Nowak, R. 1994. Mining treasures from 'junk DNA.' Science 263:608-610.
The function of DNA has generally been seen as the production of proteins. Yet it appears that only a small proportion, thought to be perhaps 3%, of the DNA actually codes for proteins. What is the function of the rest of the DNA? Clearly, some DNA is involved in gene regulation, yet the function of a large proportion of the genome is still unknown. The apparent excess of DNA has been called "junk DNA."
Several explanations have been offered for the existence of "junk DNA": 1) it is largely parasite-like "selfish DNA"; 2) it is composed of "vestigial DNA" remaining from past evolutionary history; 3) it represents the evolutionary future, a kind of "lottery DNA" from which new genes may someday be produced.
Several types of "junk DNA" sequences have been described. Among these are introns, satellites, 3' untranslated regions, short and long interspersed elements, and pseudogenes. As knowledge of the genome has progressed, the proportion of "junk DNA" has decreased. For example, many introns appear to code for "small nucleolar RNAs," which might play a part in ribosome assembly. Satellite DNA might play a role in holding the chromosome together, especially at its ends and at the centromere. Defects in minisatellite and microsatellite DNA have been associated with cancer. Long and short interspersed DNA might also be associated with disease. Although no function is known for most pseudogenes, some of them have been found to be functional.
The functioning of the genetic system is turning out to be much more complex than previously realized. The chromosomes are no longer regarded as a series of genes like beads on a string. Instead, each chromosome is more like a complex "information organelle," with a structural organization that is only beginning to be understood, and with a complex, dynamic system of feedback and control of gene expression.
Fortelius, M. and J. Kappelman. 1993. The largest land mammal ever imagined. Zoological Journal of the Linnean Society 107:85-101.
It has been said that the largest mammal that ever lived was an extinct giant rhinoceros-like animal named Indricotherium (or "Baluchitherium"). Estimates of its weight have ranged as high as 30 tons. This estimate has been revised down to an average of 11 tons, with a maximum of less than 20 tons. Although Indricotherium is truly a giant, it is little or no larger than the largest known fossil elephants.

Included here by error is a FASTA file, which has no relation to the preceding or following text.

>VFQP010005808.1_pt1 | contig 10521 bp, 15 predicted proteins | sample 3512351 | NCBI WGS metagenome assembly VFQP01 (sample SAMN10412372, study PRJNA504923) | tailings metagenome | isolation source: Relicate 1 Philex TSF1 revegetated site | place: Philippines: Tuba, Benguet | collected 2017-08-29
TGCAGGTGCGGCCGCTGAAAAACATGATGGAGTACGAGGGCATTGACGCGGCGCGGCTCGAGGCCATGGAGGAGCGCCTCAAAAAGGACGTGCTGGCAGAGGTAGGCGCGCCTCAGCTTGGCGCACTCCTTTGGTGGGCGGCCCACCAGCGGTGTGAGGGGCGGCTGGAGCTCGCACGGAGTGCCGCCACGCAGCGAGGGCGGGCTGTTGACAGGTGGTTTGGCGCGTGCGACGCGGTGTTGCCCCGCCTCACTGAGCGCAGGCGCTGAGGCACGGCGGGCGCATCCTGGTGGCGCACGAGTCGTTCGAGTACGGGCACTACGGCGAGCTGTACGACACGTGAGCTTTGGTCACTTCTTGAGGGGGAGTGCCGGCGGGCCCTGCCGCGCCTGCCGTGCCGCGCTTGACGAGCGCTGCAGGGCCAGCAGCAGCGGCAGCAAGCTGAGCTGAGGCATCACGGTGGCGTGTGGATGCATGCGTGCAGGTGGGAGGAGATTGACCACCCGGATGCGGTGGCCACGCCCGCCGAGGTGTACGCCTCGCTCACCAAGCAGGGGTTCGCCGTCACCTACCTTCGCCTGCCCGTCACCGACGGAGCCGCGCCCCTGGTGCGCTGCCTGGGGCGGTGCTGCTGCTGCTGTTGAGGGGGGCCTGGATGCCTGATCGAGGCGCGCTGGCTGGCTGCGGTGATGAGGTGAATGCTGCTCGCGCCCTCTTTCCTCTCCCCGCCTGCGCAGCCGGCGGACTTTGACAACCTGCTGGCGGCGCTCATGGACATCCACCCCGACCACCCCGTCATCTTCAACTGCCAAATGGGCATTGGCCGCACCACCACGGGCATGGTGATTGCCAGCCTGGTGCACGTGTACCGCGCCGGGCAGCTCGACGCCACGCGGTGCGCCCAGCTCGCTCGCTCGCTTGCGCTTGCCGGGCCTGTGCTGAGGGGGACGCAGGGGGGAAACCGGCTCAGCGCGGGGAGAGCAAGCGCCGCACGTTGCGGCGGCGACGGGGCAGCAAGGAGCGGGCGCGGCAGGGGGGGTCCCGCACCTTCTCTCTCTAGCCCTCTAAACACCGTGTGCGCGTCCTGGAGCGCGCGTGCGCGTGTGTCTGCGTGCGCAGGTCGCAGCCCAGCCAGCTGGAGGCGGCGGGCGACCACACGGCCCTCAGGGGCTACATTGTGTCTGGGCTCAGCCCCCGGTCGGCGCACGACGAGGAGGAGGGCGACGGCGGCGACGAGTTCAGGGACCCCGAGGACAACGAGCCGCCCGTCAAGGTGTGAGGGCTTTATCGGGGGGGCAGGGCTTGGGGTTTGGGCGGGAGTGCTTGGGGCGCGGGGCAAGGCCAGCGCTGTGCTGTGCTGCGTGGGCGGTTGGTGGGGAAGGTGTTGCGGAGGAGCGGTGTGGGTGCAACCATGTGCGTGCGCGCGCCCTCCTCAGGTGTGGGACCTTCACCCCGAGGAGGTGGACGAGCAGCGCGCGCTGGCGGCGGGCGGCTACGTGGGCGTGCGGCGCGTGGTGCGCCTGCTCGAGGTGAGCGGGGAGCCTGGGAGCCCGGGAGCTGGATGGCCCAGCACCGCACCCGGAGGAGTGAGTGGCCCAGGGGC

SCIENCE AND RELIGION
Yang, S.-H. 1993. Radiocarbon dating and American evangelical Christians. Perspectives on Science and Christian Faith 45:229-240.
The development of radiocarbon dating presented young-earth creationists with a challenge to their understanding of the age of Earth. Yang outlines the reactions of four different creationist groups: Seventh-day Adventists (SDAs), the American Scientific Affiliation (ASA), the Creation Research Society (CRS), and the Institute for Creation Research (ICR). All four groups publish journals that discuss issues in creation and evolution.
In 1958 SDAs established the Geoscience Research Institute (GRI) for the purpose of studying issues raised by science. Some SDA scholars challenged the church's position of a recent creation, but the issue was too fundamental to the church's doctrinal structure to permit the church to accommodate such a change. The GRI maintains a position that includes a recent creation and a worldwide flood. The ASA became more sympathetic to the concept of an old earth, members variously adopting such explanations as the "gap theory" (pre-Adamic creation and destruction) and the "day-age" theory (each creation day represents an indefinite period of time). Dissident members of the ASA formed their own groups, the CRS in 1963 and the ICR in 1972. The ICR has established its own radiocarbon laboratory in an effort to test the assumptions of the carbon-14 dating method. Yang mentions specific individuals and describes their respective positions, but does not attempt to evaluate the positions taken by the various organizations.